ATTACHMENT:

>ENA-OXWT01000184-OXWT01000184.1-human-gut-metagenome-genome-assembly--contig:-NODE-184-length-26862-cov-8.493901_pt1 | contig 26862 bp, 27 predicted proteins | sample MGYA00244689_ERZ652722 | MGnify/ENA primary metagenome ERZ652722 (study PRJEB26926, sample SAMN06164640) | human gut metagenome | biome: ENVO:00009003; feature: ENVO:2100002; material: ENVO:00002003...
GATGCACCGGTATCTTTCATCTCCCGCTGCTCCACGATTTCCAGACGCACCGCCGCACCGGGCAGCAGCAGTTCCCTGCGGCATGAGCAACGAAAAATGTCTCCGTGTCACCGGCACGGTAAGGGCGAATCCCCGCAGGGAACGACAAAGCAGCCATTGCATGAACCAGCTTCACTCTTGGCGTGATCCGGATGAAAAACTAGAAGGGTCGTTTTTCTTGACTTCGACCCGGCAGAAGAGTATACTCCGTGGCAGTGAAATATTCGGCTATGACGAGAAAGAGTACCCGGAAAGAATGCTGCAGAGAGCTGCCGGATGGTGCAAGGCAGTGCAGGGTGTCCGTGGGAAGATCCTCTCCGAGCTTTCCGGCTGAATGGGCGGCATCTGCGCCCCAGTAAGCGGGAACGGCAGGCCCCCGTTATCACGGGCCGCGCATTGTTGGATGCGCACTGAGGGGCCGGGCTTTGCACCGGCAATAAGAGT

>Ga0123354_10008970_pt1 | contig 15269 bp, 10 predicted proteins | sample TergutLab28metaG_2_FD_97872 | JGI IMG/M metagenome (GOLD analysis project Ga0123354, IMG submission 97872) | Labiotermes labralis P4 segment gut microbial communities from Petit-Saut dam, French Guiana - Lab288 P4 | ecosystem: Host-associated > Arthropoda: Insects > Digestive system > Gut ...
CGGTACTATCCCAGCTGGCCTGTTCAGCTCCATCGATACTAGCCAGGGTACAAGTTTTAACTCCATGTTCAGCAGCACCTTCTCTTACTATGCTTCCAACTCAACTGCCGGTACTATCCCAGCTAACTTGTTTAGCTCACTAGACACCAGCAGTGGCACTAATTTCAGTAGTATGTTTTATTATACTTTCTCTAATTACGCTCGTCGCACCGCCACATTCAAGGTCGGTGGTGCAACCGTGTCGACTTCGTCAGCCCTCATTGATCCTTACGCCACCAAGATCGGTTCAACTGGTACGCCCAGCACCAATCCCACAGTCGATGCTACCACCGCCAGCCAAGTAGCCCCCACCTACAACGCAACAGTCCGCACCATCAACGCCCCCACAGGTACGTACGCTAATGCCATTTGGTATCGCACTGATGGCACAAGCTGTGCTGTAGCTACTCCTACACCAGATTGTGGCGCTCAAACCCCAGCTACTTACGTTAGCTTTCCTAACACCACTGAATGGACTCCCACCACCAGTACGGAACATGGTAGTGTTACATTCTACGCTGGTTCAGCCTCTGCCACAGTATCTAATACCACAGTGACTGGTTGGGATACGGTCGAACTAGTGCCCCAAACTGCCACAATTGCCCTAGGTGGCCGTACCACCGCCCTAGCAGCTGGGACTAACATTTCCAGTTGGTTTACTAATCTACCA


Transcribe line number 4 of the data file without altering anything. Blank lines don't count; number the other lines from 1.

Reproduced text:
CGGTACTATCCCAGCTGGCCTGTTCAGCTCCATCGATACTAGCCAGGGTACAAGTTTTAACTCCATGTTCAGCAGCACCTTCTCTTACTATGCTTCCAACTCAACTGCCGGTACTATCCCAGCTAACTTGTTTAGCTCACTAGACACCAGCAGTGGCACTAATTTCAGTAGTATGTTTTATTATACTTTCTCTAATTACGCTCGTCGCACCGCCACATTCAAGGTCGGTGGTGCAACCGTGTCGACTTCGTCAGCCCTCATTGATCCTTACGCCACCAAGATCGGTTCAACTGGTACGCCCAGCACCAATCCCACAGTCGATGCTACCACCGCCAGCCAAGTAGCCCCCACCTACAACGCAACAGTCCGCACCATCAACGCCCCCACAGGTACGTACGCTAATGCCATTTGGTATCGCACTGATGGCACAAGCTGTGCTGTAGCTACTCCTACACCAGATTGTGGCGCTCAAACCCCAGCTACTTACGTTAGCTTTCCTAACACCACTGAATGGACTCCCACCACCAGTACGGAACATGGTAGTGTTACATTCTACGCTGGTTCAGCCTCTGCCACAGTATCTAATACCACAGTGACTGGTTGGGATACGGTCGAACTAGTGCCCCAAACTGCCACAATTGCCCTAGGTGGCCGTACCACCGCCCTAGCAGCTGGGACTAACATTTCCAGTTGGTTTACTAATCTACCA